we will never share your data with any other organisation to use for their own purposes
How do we protect your data?
We protect unauthorised access to your personal data and prevent it from being lost, accidentally destroyed, misused, or disclosed by:
Keeping records securely and confidentially in a locked cupboard in a locked room
How long do we retain your data?
we retain your child’s personal data for up to 6 years after your child no longer uses our setting, or until our next Ofsted inspection after your child leaves our setting. Medication records and accident records are kept for longer according to legal requirements. Your child’s learning and development records are maintained by [me/us] and handed to you when your child leaves.
In some instances (child protection, or other support service referrals) we are obliged to keep your data for longer if it is necessary to comply with legal requirements (see our Children’s and Provider Records policies).
we do not make any decisions about your child based soley on automated decision-making.
Your rights with respect to your data
You have the right to:
- request access, amend or correct your/your child’s personal data
- request that we delete or stop processing your/your child’s personal data, for example where the data is no longer necessary for the purposes of processing; and
- request that we transfer your, and your child’s personal data to another person
If you wish to exercise any of these rights at any time or if you have any questions, comments or concerns about this privacy notice, or how we handle your data please contact us . If you have continue to have concerns about the way your data is handled and remain dissatisfied after raising your concern with us , you have the right to complain to the Information Commissioner Office (ICO). The ICO can be contacted at Information Commissioner’s Office, Wycliffe House, Water Lane, Wilmslow, Cheshire, SK9 5AF or ico.org.uk/
Changes to this notice
We keep this notice under regular review. You will be notified of any changes where appropriate.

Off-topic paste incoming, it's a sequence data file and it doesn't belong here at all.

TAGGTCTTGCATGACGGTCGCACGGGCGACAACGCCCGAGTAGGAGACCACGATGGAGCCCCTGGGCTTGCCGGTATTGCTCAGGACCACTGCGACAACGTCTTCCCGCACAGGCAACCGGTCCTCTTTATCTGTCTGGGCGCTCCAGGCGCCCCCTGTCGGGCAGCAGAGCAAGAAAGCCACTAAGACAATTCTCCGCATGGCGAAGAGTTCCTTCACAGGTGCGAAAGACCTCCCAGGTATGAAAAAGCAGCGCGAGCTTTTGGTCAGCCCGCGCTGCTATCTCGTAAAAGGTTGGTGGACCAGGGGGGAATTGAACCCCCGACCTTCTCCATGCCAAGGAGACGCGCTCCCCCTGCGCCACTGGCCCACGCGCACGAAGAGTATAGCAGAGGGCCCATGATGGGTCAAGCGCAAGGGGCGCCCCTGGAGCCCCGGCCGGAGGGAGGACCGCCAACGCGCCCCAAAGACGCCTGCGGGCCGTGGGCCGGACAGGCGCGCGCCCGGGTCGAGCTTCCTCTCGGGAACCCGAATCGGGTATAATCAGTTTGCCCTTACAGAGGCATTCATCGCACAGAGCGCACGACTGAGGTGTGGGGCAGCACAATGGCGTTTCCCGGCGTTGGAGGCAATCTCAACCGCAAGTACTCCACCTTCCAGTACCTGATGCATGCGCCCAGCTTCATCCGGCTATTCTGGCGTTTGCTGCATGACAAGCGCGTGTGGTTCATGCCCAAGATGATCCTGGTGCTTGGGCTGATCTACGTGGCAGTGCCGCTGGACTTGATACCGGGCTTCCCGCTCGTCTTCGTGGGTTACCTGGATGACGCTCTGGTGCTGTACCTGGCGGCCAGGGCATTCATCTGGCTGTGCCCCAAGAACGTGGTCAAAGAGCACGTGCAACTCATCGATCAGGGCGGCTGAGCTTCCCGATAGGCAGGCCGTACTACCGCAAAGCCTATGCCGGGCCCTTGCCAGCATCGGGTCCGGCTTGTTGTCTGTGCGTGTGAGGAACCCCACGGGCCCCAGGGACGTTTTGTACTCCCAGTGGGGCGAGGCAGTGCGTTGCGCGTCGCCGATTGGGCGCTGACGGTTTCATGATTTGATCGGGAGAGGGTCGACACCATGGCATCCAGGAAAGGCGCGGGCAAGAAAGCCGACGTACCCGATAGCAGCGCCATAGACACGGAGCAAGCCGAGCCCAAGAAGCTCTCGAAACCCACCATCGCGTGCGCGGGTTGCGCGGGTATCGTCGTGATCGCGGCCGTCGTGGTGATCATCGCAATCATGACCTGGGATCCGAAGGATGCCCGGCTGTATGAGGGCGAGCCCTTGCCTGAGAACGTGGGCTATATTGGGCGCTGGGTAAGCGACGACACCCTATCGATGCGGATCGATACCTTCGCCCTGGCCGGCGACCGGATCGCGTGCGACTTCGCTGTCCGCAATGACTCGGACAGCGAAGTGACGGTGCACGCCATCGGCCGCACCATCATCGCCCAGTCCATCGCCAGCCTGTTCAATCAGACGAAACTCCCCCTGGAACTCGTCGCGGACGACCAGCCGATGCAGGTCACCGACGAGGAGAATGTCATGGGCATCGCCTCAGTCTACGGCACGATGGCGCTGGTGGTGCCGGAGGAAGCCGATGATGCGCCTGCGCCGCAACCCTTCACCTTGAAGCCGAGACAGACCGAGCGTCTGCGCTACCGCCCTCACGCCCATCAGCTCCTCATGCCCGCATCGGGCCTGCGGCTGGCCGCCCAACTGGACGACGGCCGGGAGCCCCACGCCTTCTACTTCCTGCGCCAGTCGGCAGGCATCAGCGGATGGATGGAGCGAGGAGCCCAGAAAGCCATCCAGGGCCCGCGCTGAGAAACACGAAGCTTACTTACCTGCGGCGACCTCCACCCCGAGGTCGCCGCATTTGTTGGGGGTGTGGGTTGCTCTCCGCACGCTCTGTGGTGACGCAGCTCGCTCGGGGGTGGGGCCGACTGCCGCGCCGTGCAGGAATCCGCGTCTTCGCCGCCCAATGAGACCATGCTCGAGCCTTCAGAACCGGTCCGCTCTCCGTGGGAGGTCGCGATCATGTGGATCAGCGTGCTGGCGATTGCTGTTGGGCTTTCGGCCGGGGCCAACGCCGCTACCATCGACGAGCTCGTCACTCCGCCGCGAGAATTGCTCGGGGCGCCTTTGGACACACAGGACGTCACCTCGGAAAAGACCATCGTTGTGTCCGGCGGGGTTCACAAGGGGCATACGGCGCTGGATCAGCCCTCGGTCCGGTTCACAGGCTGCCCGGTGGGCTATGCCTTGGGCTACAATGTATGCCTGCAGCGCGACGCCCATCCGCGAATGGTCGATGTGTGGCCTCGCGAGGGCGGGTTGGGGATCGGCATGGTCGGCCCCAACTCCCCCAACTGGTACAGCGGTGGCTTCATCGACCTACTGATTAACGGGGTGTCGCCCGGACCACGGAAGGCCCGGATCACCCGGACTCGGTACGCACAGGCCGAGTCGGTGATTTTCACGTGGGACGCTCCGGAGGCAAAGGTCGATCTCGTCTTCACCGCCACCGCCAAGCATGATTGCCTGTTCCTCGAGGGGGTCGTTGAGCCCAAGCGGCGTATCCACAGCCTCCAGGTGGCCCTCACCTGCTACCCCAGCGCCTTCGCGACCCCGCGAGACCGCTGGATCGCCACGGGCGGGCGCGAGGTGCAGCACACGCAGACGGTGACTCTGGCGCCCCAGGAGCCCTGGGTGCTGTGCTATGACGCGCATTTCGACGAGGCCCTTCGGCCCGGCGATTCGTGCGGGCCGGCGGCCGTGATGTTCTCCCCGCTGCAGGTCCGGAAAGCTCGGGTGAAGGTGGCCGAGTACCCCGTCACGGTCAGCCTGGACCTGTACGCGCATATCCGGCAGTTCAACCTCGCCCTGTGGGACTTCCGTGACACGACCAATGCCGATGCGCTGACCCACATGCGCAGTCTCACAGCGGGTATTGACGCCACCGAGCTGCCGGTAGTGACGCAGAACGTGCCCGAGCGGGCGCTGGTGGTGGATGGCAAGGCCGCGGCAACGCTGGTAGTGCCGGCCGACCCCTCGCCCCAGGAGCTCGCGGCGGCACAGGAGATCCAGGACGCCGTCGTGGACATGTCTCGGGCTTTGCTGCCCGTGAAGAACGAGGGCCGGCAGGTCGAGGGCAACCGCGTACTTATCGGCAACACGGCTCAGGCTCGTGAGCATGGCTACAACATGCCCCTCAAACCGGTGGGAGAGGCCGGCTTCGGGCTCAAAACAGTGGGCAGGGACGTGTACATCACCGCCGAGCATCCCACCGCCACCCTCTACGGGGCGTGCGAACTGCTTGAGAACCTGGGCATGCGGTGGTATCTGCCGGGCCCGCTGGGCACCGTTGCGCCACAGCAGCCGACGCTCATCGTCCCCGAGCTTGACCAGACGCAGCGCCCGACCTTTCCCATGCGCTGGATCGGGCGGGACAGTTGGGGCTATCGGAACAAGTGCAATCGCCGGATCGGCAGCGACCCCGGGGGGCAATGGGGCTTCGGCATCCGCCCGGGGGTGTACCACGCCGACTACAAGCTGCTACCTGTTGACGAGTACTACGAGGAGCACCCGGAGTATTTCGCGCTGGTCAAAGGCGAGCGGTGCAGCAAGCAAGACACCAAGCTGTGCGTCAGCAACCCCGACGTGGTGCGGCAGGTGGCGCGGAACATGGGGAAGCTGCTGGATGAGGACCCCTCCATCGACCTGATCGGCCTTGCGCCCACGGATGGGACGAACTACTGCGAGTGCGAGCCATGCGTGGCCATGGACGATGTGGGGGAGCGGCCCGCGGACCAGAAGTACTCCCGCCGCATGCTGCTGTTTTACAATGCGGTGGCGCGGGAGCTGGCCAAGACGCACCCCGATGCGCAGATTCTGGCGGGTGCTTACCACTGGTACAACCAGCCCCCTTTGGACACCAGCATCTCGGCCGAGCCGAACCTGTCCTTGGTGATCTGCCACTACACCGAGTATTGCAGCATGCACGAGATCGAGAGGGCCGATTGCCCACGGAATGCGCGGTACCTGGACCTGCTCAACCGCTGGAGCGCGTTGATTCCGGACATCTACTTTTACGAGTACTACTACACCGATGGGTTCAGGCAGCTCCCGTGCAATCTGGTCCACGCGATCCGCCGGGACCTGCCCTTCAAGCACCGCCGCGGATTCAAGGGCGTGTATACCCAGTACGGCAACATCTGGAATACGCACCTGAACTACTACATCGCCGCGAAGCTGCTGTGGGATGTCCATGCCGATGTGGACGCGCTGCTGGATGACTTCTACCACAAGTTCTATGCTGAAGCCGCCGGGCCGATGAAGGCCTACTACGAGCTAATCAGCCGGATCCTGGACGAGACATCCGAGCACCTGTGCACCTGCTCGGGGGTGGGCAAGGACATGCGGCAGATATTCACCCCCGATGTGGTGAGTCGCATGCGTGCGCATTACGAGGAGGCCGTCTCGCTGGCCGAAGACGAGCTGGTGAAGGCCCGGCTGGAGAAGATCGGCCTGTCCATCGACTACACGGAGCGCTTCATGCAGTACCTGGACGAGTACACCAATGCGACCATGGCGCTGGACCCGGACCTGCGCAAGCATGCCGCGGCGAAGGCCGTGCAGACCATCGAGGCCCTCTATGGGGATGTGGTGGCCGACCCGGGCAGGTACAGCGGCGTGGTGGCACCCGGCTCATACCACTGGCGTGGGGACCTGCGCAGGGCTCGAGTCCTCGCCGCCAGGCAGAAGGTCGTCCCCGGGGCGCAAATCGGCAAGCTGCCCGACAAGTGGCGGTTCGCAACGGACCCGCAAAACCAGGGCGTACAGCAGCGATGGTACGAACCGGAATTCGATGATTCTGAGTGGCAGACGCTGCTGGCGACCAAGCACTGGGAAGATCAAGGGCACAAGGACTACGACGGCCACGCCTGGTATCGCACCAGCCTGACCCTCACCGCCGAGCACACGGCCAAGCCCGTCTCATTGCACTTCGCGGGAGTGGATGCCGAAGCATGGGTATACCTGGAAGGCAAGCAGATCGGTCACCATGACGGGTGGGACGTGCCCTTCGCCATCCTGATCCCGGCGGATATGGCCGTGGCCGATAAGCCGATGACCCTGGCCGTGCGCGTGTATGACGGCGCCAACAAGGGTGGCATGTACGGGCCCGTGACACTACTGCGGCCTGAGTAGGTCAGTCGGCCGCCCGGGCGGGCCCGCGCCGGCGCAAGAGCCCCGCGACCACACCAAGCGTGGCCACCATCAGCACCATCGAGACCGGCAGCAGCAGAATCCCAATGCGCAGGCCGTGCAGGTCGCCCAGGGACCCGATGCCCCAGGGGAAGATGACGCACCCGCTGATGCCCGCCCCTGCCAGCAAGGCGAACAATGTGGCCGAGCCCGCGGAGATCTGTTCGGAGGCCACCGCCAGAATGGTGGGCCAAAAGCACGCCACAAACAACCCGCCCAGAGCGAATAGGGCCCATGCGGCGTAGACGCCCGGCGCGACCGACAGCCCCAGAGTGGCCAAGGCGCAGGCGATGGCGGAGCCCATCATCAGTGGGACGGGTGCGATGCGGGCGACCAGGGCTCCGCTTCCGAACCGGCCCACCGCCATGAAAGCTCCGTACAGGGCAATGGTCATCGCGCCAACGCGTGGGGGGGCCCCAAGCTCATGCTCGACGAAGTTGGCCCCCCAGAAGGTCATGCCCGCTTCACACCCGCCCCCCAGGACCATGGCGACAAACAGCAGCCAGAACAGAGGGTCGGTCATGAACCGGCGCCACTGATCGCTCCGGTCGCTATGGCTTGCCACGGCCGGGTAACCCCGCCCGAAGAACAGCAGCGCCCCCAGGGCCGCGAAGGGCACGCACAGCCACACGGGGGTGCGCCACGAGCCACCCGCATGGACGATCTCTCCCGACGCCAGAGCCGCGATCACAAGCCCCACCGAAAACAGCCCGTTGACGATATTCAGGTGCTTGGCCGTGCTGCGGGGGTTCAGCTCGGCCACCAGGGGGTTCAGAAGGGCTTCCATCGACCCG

It is our intention to make our setting accessible to children and families from all sections of the local community. We aim to ensure that all sections of our community have access to the setting through open, fair and clearly communicated procedures.
- We ensure that information about our setting is accessible, using simple plain English, in written and spoken form and, where appropriate, provided in different community languages and in other formats on request.
- We arrange our waiting list in birth order. In addition, our policy may take into account:
- the age of the child, with priority given to children who are eligible for the free entitlement – including eligible two year old children;
- the length of time on the waiting list;
- the vicinity of the home to the setting;
- the capacity of the setting to meet the individual needs of the child.
- We offer funded places in accordance with the Provider Agreement for Derbyshire County Council and any local conditions in place at the time.
- We offer 30 hours entitlement on the validation of an eligibility code.
- We offer full days Monday- Friday 9am-3pm (term time only) Parents must provide a suitable packed lunch for their child.
- We keep a place vacant, if this is financially viable, to accommodate an emergency admission.
- our setting and its practices are welcoming and make it clear that fathers, mothers, other relations and carers are all welcome.
- Our setting and its practices operate in a way that encourages positive regard for and understanding of difference and ability - whether gender, family structure, class, background, religion, ethnicity or competence in spoken English.